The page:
Fresh off the assembly belt…
- Brain processes: A tale of two outcomes
- False-positive brain: Do you really have to correct for multiple comparisons in an analysis of variance?
- Scaling the brain: Is it dishonest to truncate your y-axis?
- Deceived brain – Can twitter followers differentiate real and false memories
- Continuity of self: Was the world put into place five minutes ago?
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The BBC has just written a story about research showing that *88%* of Tory adverts this election are misleading or lies, while none of Labour's are.3
How have they framed it? 'General election adverts are dishonest.' Beyond ridiculous. https://t.co/5G68xpJ1wq
New preprint with @YannikStegmann @PPauli11 and @UF_brainwaves on how fear generalization learning sharpens the tuning of visuocortical neurons https://t.co/J4MJapdoHk via @OSFramework
Category Archives: Statistics
Recently, I started thinking about the chances of finding that one process is involved in two separate functions. If it affects these functions completely independently and they also do not affect each other, it seems intuitive that finding both functions … Continue reading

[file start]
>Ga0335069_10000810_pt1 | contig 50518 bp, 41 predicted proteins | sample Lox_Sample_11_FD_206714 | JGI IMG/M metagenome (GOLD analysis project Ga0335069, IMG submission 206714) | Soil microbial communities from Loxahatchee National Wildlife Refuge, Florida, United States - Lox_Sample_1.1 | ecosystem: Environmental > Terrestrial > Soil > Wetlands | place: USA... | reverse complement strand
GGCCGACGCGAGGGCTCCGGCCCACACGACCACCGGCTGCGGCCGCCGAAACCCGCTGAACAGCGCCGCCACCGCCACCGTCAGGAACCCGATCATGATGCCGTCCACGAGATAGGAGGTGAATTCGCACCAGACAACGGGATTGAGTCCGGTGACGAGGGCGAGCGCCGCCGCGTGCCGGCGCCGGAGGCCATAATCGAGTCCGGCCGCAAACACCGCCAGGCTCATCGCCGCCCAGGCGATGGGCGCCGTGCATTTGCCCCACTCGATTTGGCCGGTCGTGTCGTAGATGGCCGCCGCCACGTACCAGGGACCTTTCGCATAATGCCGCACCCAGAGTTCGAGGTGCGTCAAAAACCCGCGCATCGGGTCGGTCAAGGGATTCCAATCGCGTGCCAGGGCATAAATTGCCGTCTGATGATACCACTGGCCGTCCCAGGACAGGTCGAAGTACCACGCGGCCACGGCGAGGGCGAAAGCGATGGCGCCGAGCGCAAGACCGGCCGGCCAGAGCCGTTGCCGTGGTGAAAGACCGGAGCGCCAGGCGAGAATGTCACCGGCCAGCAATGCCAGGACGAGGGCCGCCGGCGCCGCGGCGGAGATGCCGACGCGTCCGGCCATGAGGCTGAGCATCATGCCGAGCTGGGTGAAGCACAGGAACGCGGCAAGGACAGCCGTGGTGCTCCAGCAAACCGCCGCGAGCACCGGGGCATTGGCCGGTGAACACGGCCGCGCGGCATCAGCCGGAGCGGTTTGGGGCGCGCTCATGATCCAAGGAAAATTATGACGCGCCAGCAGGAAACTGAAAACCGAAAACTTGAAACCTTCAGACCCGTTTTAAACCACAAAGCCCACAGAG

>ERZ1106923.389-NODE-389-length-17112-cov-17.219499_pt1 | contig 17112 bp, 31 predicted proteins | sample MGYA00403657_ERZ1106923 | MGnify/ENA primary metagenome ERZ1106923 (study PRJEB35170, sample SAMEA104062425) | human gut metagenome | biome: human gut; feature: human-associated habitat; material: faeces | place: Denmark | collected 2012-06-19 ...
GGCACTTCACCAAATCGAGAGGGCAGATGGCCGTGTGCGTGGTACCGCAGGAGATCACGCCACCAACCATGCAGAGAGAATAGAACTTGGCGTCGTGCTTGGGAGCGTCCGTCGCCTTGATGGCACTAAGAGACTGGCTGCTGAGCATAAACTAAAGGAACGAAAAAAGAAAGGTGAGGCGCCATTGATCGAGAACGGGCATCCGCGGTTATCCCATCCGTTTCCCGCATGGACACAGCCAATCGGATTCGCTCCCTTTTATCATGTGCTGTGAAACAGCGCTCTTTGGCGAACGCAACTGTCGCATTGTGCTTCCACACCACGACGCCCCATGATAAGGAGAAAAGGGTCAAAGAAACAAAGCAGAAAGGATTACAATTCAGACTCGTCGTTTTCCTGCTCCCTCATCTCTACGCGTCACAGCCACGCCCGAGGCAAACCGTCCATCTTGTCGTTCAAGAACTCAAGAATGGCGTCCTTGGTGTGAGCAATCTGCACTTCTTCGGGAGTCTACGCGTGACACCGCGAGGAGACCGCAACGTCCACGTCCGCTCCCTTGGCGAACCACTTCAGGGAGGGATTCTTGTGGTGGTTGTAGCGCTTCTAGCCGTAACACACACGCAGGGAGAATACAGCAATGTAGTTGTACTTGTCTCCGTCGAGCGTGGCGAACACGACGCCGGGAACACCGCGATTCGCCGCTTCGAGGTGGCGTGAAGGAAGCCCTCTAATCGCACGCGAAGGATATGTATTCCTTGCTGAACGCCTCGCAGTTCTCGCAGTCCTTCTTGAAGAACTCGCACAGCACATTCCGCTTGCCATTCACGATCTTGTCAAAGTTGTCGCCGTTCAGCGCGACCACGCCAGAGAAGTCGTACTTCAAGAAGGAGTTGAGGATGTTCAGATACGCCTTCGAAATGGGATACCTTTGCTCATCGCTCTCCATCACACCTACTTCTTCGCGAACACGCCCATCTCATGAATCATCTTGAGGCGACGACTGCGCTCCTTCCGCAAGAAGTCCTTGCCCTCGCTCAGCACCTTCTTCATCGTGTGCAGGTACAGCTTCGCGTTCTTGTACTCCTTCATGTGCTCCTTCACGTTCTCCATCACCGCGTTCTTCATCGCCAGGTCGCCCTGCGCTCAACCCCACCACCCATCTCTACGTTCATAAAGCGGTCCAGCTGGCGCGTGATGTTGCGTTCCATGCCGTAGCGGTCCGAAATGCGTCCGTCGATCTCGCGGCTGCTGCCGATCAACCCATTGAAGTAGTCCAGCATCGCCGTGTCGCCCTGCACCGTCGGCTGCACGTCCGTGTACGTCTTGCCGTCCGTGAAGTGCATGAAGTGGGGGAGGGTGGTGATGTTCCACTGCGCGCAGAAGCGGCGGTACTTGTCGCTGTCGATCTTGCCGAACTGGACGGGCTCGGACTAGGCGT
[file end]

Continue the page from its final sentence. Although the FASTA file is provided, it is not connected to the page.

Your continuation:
False-positive brain: Do you really have to correct for multiple comparisons in an analysis of variance?
If your stats class was anything like mine, you learned that using ANOVA instead of t-tests is a sneaky way to avoid the multiple testing problem. I still believed this until very recently and a lot of my colleagues are … Continue reading
So, the other day I responded to a tweet by Felix Schönbrodt. He called out a tweet by GESIS – Leibniz-Institut für Sozialwissenschaften that showed data on life satisfaction in Germany from 2010 to 2016 without a y-axis (below left). … Continue reading